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The Eleventh Circuit affirmed the district court's dismissal of Coral Ridge's complaint alleging a defamation claim against SPLC and a religious discrimination claim against Amazon. Coral Ridge alleged that SPLC is an Alabama-based nonprofit organization that publishes a "Hate Map,"—a list of entities the organization has characterized as hate groups—on its website. After Coral Ridge applied to be an eligible charity for the AmazonSmile program, Amazon denied its application because Coral Ridge is listed on the Hate Map as being anti-LGBTQ.The court found that Coral Ridge has not adequately alleged a state law defamation claim and that its proposed interpretation of Title II would violate the First Amendment. The court concluded that the district court correctly dismissed the defamation claim on the ground that Coral Ridge did not sufficiently plead actual malice. The court explained that Coral Ridge did not sufficiently plead facts that give rise to a reasonable inference that SPLC actually entertained serious doubts as to the veracity of its hate group definition and that definition's application to Coral Ridge, or that SPLC was highly aware that the definition and its application was probably false. The court also concluded that the district court correctly found that Coral Ridge's interpretation of Title II would violate the First Amendment by essentially forcing Amazon to donate to organizations it does not support. In this case, Coral Ridge's proposed interpretation of Title II would infringe on Amazon's First Amendment right to engage in expressive conduct and would not further Title II's purpose. View "Coral Ridge Ministries Media, Inc. v. Amazon.com, Inc." on Justia Law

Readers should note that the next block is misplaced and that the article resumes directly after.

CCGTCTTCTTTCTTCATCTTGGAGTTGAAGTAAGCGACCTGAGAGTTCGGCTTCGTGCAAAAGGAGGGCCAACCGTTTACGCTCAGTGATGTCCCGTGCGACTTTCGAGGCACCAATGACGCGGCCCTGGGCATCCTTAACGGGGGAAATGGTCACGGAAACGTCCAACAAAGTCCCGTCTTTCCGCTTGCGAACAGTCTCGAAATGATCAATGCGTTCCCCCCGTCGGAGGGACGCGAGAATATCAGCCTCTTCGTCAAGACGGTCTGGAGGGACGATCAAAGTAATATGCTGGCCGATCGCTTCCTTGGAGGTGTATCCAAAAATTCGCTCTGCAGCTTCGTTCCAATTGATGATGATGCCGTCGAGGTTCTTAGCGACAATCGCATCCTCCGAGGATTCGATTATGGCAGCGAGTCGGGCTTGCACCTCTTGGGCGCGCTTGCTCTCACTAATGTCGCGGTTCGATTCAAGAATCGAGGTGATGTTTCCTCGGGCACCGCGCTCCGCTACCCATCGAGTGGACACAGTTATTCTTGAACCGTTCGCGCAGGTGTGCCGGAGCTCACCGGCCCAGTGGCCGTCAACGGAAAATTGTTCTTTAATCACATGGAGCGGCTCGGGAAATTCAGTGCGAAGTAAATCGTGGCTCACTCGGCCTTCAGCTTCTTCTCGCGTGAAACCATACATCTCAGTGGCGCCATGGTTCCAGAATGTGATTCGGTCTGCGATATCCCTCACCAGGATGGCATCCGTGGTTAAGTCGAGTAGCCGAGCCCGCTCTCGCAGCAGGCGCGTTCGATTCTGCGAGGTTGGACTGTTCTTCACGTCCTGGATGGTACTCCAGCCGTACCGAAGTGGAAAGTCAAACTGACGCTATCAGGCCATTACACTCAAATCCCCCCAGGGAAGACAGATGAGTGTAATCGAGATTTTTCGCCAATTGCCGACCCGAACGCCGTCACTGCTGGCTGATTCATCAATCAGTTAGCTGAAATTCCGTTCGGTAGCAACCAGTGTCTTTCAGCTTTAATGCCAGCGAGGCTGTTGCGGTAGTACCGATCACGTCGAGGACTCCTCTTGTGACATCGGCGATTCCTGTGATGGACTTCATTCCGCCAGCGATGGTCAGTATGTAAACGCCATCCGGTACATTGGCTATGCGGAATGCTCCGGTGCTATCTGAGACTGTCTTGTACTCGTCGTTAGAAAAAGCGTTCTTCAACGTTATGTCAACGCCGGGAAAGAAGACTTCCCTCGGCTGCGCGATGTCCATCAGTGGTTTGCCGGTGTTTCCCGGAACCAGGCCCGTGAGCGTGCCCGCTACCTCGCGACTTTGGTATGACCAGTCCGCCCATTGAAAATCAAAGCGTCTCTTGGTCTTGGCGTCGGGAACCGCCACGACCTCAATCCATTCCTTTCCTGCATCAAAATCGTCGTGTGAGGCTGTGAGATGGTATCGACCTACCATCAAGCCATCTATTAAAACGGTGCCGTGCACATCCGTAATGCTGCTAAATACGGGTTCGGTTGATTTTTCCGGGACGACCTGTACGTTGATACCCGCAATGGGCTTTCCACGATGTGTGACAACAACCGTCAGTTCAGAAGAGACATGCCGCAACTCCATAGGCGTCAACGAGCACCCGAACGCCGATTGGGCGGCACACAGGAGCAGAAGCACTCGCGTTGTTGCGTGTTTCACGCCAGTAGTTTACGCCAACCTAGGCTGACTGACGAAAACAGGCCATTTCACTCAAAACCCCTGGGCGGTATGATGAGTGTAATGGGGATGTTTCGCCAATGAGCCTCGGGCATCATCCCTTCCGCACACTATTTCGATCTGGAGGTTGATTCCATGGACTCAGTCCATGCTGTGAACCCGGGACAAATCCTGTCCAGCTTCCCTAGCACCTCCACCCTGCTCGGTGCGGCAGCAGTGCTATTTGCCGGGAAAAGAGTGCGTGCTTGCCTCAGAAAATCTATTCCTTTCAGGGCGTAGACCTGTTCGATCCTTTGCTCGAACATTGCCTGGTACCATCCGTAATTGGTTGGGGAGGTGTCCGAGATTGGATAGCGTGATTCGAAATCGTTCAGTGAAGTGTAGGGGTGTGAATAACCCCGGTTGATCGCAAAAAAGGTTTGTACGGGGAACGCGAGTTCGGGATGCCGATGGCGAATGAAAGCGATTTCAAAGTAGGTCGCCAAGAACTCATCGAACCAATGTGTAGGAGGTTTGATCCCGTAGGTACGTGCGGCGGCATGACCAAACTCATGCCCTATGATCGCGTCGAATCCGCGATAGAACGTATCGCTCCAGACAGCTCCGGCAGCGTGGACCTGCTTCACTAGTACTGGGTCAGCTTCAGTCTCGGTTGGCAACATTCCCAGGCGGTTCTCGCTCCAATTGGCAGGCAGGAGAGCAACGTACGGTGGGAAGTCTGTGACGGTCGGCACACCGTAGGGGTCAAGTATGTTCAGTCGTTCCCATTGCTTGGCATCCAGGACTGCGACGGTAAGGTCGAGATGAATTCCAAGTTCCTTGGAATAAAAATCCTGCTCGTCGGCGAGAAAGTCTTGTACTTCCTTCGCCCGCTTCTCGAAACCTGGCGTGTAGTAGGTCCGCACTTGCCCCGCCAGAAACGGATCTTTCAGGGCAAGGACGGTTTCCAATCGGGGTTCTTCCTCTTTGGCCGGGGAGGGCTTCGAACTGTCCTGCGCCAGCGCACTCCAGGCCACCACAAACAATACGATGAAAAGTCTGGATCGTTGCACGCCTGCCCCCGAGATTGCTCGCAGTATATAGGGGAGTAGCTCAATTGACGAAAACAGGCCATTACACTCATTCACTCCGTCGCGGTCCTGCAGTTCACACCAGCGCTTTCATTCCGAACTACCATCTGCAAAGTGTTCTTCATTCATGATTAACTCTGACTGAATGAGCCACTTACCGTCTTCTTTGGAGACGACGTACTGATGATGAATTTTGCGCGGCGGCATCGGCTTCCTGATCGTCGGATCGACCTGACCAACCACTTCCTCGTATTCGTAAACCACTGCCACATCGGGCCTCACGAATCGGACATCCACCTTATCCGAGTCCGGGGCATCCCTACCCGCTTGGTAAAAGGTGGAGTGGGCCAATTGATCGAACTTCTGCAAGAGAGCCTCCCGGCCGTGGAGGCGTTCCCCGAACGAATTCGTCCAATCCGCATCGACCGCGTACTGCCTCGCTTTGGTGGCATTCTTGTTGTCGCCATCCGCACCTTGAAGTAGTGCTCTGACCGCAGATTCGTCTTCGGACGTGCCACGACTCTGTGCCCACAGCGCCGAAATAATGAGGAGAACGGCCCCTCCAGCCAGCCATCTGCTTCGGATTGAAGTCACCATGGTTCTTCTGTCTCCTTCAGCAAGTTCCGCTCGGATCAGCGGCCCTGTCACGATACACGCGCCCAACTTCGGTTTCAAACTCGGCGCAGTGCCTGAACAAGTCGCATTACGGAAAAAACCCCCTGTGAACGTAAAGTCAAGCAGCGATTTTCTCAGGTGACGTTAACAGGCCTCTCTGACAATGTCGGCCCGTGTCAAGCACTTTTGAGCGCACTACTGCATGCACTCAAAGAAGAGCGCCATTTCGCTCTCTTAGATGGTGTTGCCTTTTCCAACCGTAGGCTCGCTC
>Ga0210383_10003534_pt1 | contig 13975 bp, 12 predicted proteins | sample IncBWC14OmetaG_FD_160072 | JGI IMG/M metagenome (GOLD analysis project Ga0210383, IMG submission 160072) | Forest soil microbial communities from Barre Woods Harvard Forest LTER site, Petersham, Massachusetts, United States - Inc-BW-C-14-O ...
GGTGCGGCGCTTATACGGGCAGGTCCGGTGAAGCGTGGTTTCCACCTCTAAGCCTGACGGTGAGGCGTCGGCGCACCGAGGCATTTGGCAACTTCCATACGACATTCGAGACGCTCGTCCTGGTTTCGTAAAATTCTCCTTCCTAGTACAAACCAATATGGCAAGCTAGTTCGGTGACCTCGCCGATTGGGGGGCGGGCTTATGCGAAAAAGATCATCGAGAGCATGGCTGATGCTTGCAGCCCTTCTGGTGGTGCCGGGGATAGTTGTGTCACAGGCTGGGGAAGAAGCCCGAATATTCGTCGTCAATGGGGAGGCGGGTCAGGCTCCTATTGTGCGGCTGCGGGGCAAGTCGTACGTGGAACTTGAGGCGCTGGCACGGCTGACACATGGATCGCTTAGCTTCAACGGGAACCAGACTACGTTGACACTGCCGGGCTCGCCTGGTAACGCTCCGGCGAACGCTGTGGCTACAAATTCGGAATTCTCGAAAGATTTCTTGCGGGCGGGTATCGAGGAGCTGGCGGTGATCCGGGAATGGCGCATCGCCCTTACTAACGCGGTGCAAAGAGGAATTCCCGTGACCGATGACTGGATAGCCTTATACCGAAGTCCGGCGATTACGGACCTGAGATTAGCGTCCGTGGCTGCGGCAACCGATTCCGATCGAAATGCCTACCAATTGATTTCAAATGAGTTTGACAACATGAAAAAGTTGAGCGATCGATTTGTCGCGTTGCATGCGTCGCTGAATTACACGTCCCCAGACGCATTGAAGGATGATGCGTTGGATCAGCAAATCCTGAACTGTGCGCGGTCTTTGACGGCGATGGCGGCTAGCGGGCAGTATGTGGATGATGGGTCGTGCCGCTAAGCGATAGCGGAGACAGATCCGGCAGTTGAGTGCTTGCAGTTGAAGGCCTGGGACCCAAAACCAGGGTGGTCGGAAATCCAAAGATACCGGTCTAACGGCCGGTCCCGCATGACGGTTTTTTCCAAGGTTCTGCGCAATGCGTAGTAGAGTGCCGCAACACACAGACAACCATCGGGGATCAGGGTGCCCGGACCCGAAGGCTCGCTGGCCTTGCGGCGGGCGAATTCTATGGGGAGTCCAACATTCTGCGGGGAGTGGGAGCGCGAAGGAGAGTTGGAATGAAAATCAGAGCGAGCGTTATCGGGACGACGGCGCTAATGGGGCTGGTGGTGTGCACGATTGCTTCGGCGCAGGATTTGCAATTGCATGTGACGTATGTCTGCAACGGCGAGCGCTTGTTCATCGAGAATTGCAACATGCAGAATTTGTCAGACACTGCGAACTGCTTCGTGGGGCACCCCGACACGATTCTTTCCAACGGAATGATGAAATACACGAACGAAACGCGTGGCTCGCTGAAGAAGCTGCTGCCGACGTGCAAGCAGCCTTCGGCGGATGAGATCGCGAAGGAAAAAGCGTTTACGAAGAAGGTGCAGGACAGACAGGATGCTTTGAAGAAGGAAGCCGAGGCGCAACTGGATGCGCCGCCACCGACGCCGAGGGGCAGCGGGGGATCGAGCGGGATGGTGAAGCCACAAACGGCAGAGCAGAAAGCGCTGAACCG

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In this maritime negligence case involving a "cruise to nowhere," plaintiff filed a class action complaint against Royal Caribbean, on behalf of other similarly situated cruise ship passengers, alleging several tort theories, including negligence, intentional infliction of emotional distress, and negligent infliction of emotional distress. Plaintiff alleged that Royal Caribbean canceled her cruise because of Hurricane Harvey and offered refunds only on the day the cruise ship was set to sail. Because the ticket contracts provided that no refunds would be given for passenger cancelations within 14 days of the voyage, and because Royal Caribbean repeatedly told passengers that they would lose their entire payments for the cruise if they canceled, the plaintiffs claimed that they were forced to travel to Galveston and nearby areas (like Houston) as Hurricane Harvey approached. Therefore, plaintiff alleged that, while in Texas, they were forced to endure hurricane-force conditions, and suffered physical and emotional injuries.The Eleventh Circuit reversed the district court's dismissal of the complaint for lack of subject matter jurisdiction and remanded for further proceedings. The court concluded that the district court committed two errors in ruling that diversity jurisdiction was lacking in this case, and each one provides an independent basis for reversal. First, the district court failed to give the plaintiffs notice of its intent to sua sponte address the matter of diversity jurisdiction. Second, putting aside the aggregation of damages issue, the district court failed to consider whether any individual plaintiff had satisfied the $75,000 amount-in-controversy requirement. On remand, the district court should also consider whether there is maritime jurisdiction. Because of the uncertainty over jurisdiction, the court did not address the class action waiver or the claims for intentional infliction of emotional distress and negligent infliction of emotional distress. View "McIntosh v. Royal Caribbean Cruises, Ltd." on Justia Law